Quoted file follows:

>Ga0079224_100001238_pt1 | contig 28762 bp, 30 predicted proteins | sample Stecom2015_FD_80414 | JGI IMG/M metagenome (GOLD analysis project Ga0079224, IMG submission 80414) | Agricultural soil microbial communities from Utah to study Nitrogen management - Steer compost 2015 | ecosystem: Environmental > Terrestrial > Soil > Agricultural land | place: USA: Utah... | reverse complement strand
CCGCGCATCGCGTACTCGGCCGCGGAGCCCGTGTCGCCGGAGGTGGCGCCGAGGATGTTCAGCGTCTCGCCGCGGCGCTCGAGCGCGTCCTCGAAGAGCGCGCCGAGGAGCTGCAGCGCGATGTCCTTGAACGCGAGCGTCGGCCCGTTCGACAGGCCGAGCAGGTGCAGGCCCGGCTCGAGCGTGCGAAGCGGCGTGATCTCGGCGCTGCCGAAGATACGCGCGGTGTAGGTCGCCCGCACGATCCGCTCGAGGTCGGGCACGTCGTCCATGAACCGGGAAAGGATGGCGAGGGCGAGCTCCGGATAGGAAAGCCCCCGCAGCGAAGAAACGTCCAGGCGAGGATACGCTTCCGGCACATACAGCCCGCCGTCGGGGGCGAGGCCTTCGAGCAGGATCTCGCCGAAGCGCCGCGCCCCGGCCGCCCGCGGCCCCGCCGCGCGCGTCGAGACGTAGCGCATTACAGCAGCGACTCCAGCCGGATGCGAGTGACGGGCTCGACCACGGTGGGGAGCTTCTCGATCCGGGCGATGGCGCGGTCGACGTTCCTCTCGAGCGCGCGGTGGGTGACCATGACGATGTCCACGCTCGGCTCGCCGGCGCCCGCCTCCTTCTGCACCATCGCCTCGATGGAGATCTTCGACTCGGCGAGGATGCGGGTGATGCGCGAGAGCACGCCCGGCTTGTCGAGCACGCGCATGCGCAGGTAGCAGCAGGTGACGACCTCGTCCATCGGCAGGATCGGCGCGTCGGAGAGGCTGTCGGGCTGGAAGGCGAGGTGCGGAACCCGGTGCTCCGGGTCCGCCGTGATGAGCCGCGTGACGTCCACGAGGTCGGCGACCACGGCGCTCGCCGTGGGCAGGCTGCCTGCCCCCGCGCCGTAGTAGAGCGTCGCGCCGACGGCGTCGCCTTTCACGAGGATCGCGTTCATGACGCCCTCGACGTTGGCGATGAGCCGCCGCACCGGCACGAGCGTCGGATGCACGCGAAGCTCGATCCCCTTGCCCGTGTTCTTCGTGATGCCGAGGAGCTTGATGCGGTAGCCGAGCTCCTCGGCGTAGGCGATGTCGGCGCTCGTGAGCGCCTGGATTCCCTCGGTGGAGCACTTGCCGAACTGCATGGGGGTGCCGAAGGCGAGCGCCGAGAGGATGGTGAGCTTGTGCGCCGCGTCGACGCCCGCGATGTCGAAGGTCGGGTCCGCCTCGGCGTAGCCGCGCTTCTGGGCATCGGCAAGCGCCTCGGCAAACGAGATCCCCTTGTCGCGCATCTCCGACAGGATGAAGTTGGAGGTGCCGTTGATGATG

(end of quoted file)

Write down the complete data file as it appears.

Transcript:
>Ga0079224_100001238_pt1 | contig 28762 bp, 30 predicted proteins | sample Stecom2015_FD_80414 | JGI IMG/M metagenome (GOLD analysis project Ga0079224, IMG submission 80414) | Agricultural soil microbial communities from Utah to study Nitrogen management - Steer compost 2015 | ecosystem: Environmental > Terrestrial > Soil > Agricultural land | place: USA: Utah... | reverse complement strand
CCGCGCATCGCGTACTCGGCCGCGGAGCCCGTGTCGCCGGAGGTGGCGCCGAGGATGTTCAGCGTCTCGCCGCGGCGCTCGAGCGCGTCCTCGAAGAGCGCGCCGAGGAGCTGCAGCGCGATGTCCTTGAACGCGAGCGTCGGCCCGTTCGACAGGCCGAGCAGGTGCAGGCCCGGCTCGAGCGTGCGAAGCGGCGTGATCTCGGCGCTGCCGAAGATACGCGCGGTGTAGGTCGCCCGCACGATCCGCTCGAGGTCGGGCACGTCGTCCATGAACCGGGAAAGGATGGCGAGGGCGAGCTCCGGATAGGAAAGCCCCCGCAGCGAAGAAACGTCCAGGCGAGGATACGCTTCCGGCACATACAGCCCGCCGTCGGGGGCGAGGCCTTCGAGCAGGATCTCGCCGAAGCGCCGCGCCCCGGCCGCCCGCGGCCCCGCCGCGCGCGTCGAGACGTAGCGCATTACAGCAGCGACTCCAGCCGGATGCGAGTGACGGGCTCGACCACGGTGGGGAGCTTCTCGATCCGGGCGATGGCGCGGTCGACGTTCCTCTCGAGCGCGCGGTGGGTGACCATGACGATGTCCACGCTCGGCTCGCCGGCGCCCGCCTCCTTCTGCACCATCGCCTCGATGGAGATCTTCGACTCGGCGAGGATGCGGGTGATGCGCGAGAGCACGCCCGGCTTGTCGAGCACGCGCATGCGCAGGTAGCAGCAGGTGACGACCTCGTCCATCGGCAGGATCGGCGCGTCGGAGAGGCTGTCGGGCTGGAAGGCGAGGTGCGGAACCCGGTGCTCCGGGTCCGCCGTGATGAGCCGCGTGACGTCCACGAGGTCGGCGACCACGGCGCTCGCCGTGGGCAGGCTGCCTGCCCCCGCGCCGTAGTAGAGCGTCGCGCCGACGGCGTCGCCTTTCACGAGGATCGCGTTCATGACGCCCTCGACGTTGGCGATGAGCCGCCGCACCGGCACGAGCGTCGGATGCACGCGAAGCTCGATCCCCTTGCCCGTGTTCTTCGTGATGCCGAGGAGCTTGATGCGGTAGCCGAGCTCCTCGGCGTAGGCGATGTCGGCGCTCGTGAGCGCCTGGATTCCCTCGGTGGAGCACTTGCCGAACTGCATGGGGGTGCCGAAGGCGAGCGCCGAGAGGATGGTGAGCTTGTGCGCCGCGTCGACGCCCGCGATGTCGAAGGTCGGGTCCGCCTCGGCGTAGCCGCGCTTCTGGGCATCGGCAAGCGCCTCGGCAAACGAGATCCCCTTGTCGCGCATCTCCGACAGGATGAAGTTGGAGGTGCCGTTGATGATG